This week, I was fortunate enough to sell three collages to a collector here in Pittsburgh. When I dropped off the work, the buyer made a comment about how long it must take to make each piece, that they must take a really really long time.
Looking at the pieces he bought, which were mostly simple constructions—5 or fewer pieces of paper glued together—I realized that the actual assemblage of the pieces probably took less than an hour.
But I also realized that wasn’t completely accurate, that each piece had taken much much longer to come together, that each piece was probably years in the making.
Each piece is years in the making.
I don’t know why this hadn’t occurred to me before, but I’m grateful for his observation because it jarred loose my brain enough to see that the trajectory of every collage—from conception to completion—actually looks like this:
- Find the source material (an old book, rescued from a junk shop, for example);
- Explore the source material (flip through the pages, again and again);
- Remove the images and pages from source material that “speak” to me;
- Add images and pages to piles of other images and pages removed from other source materials;
- Sort the through piles (a weekly ritual) and re-sort;
- Cut images and pages into pieces;
- Add these pieces to piles of other pieces;
- Cut these pieces into smaller and smaller pieces, and add these to piles of scraps;
- Sort through scraps (a daily ritual) and re-sort;
- Place scraps and images next to, and on top of, one another;
- Move scraps and images around until one or two or five begin to feel “right” together;
- Maneuver and juxtapose those one or two or five scraps and images until they finally, finally “fit” together;
- Glue; and
The realization I had is that sometimes, it can take years until a scrap of paper finds its way into a final collage—that I can look at the same image or scrap a hundred times before it finds its way into a collage (and if you take into account the age of the source material ... some of my collages were kind-of, sort-of, not really, but technically started 100 years ago when original image was first captured on film).
This process is not an exact science, and, in fact, it more closely resembles the Dada-esque concept of Chance Operations than anything else.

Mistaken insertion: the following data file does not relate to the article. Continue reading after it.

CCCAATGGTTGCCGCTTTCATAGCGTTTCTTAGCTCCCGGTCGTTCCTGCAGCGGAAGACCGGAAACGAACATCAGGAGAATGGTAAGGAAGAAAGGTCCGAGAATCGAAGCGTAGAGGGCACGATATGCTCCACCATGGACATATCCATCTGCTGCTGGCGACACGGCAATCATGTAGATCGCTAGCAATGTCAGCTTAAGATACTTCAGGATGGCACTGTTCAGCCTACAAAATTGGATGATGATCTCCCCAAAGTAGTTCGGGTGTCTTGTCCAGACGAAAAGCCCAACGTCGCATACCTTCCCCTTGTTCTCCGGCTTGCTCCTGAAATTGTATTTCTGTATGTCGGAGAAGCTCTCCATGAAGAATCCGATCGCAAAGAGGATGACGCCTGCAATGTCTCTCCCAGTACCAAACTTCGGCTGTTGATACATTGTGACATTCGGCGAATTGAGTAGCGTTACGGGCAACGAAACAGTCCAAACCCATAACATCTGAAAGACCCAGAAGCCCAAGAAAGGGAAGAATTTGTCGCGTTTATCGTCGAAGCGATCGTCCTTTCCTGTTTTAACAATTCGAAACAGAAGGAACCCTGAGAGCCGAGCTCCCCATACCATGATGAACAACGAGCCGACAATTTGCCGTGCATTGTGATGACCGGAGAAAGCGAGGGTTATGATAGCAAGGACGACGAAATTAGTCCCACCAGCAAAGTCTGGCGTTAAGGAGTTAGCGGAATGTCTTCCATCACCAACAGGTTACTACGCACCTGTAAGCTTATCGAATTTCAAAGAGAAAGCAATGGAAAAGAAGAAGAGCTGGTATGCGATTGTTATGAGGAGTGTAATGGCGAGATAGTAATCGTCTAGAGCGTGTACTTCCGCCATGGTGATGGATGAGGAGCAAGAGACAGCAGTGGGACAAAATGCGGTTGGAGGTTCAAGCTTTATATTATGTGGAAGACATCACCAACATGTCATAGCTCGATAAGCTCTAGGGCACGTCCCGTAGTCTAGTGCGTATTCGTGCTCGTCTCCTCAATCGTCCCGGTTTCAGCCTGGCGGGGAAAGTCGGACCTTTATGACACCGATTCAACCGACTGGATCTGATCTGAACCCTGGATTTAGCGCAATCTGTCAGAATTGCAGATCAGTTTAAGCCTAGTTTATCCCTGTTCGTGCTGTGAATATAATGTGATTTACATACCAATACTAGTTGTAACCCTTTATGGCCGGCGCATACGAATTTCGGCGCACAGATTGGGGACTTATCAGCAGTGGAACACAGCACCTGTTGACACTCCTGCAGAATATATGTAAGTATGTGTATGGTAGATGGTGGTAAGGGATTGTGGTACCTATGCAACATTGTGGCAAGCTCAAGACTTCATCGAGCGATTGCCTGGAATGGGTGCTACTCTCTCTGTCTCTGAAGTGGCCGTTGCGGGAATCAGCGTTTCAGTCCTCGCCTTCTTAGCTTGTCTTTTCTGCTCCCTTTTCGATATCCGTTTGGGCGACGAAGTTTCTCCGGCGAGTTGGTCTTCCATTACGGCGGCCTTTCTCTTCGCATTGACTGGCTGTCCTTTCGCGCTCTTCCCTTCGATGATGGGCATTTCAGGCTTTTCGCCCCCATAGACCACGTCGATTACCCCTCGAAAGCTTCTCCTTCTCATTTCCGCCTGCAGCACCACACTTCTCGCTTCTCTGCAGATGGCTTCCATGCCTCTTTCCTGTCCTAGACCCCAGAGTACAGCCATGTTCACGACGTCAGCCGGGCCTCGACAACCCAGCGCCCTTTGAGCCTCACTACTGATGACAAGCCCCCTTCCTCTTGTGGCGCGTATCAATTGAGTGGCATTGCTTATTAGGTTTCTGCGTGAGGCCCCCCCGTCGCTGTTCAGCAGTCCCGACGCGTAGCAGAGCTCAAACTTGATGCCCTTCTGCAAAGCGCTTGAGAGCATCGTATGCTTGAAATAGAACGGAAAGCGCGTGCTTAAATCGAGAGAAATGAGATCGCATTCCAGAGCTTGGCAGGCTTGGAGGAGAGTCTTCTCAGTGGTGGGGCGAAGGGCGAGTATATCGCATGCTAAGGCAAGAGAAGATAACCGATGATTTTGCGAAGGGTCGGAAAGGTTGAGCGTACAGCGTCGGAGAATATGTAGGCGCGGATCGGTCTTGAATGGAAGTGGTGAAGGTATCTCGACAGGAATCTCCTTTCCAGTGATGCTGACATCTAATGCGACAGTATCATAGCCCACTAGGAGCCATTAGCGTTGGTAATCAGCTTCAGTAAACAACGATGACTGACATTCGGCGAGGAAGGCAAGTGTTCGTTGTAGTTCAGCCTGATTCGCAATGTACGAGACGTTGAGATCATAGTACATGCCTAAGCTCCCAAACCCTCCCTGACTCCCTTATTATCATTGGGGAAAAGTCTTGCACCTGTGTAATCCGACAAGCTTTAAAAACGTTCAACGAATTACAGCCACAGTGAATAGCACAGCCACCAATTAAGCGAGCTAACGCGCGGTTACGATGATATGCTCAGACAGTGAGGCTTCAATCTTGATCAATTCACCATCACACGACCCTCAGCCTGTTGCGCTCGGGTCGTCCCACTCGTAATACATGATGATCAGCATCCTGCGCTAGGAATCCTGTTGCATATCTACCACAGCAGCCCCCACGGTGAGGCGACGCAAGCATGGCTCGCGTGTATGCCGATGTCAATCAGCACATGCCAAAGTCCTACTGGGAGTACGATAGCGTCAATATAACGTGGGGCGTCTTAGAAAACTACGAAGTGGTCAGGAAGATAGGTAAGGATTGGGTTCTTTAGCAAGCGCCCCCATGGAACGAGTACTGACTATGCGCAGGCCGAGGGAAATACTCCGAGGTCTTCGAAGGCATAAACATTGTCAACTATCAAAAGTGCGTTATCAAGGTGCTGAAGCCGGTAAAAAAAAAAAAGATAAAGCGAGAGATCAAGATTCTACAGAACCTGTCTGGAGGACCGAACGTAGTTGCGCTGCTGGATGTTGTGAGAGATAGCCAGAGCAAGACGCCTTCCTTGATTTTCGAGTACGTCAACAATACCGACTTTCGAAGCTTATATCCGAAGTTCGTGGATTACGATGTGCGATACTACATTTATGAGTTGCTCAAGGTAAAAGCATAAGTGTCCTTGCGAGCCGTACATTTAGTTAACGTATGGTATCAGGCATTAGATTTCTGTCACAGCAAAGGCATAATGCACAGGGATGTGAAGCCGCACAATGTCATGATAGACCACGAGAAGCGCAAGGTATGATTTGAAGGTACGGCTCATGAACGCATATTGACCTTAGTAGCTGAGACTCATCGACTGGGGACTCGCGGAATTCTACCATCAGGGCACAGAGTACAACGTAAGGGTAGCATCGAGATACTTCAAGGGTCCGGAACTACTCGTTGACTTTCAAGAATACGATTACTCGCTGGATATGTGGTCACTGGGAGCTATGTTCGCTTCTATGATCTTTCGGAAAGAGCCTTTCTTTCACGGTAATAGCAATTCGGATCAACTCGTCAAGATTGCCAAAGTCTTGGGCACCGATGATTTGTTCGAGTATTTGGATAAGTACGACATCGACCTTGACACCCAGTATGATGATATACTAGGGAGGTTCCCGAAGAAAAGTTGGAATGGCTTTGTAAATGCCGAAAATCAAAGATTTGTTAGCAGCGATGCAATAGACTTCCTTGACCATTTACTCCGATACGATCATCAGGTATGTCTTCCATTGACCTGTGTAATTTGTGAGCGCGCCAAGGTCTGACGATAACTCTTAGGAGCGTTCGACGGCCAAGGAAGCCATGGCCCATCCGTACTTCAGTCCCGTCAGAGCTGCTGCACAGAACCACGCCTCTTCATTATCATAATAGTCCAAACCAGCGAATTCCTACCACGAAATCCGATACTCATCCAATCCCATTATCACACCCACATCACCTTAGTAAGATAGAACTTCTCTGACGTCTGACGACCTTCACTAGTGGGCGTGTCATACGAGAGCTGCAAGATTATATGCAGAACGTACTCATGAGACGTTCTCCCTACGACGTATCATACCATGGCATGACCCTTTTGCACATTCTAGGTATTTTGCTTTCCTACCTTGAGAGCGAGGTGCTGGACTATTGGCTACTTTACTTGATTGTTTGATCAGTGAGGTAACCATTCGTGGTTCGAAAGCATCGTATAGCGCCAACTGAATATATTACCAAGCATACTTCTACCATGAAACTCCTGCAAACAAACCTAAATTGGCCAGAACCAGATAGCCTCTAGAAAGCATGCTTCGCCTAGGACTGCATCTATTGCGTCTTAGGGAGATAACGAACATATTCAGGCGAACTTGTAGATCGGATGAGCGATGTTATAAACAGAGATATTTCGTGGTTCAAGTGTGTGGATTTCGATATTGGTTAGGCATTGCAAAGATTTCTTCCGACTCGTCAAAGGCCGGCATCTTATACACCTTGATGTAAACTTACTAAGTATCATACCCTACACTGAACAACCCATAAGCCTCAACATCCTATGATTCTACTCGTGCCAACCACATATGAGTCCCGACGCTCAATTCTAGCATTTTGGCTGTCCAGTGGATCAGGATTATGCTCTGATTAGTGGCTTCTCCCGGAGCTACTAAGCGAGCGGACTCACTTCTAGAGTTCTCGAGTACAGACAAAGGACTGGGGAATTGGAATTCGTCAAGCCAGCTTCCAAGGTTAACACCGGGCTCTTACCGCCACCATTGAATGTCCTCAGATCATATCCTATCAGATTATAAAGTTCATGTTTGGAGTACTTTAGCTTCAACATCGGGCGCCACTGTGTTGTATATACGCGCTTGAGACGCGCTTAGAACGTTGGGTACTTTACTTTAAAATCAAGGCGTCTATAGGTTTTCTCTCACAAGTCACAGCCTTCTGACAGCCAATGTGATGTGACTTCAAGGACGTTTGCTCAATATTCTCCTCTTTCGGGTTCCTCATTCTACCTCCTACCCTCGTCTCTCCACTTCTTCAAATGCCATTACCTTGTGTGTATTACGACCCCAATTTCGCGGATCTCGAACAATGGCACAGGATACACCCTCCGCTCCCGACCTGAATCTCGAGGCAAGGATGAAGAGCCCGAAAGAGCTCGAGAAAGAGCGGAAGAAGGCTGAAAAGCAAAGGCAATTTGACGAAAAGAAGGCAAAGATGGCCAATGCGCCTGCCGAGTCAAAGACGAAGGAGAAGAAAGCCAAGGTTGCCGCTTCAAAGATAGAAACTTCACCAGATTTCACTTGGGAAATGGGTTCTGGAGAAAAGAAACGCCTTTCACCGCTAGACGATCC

I’ve written about this before (here and here, and you can watch a quick timelapse of the process here), and what I’ve always said is that, for me, collage is about feeling my way through each piece, about the simplicity of and a fascination of paper. It's about sorting through scraps and disparate pieces. It's about pushing on that feeling until something new takes shape.
Sometimes nothing feels right. Sometimes I don't find what I'm looking for (whatever that is). And other times I walk away from my work table with ten newly assembled pieces.
That, in the end, collage is about making connections.
Collage is about making connections: to thoughts and ideas and feelings. And even people.
Usually, that means the connections between two disparate scraps of paper. But more often than not, it's about making deeper connections.
To thoughts or ideas. Or feelings.
And that’s the other crazy part to this story. The guy who bought these three pieces, he first encountered them four years ago in a coffee shop that had let me hang my work.
At the time, he wasn’t in position to buy the work, but somewhere in the back of his mind, the work remained, and it was only after we random connected on Instagram that he reached out.
I think about that sometimes. That you never know when something good is going to happen. That even during the long stretches of not selling any work--that during those times when you’re questioning what you’re doing, the quality of the work, whether it’s worth the time, whether what you’re making is any good--that if you just keep showing up, keep doing the work, a connection with happen.
Sometimes it just takes a long time.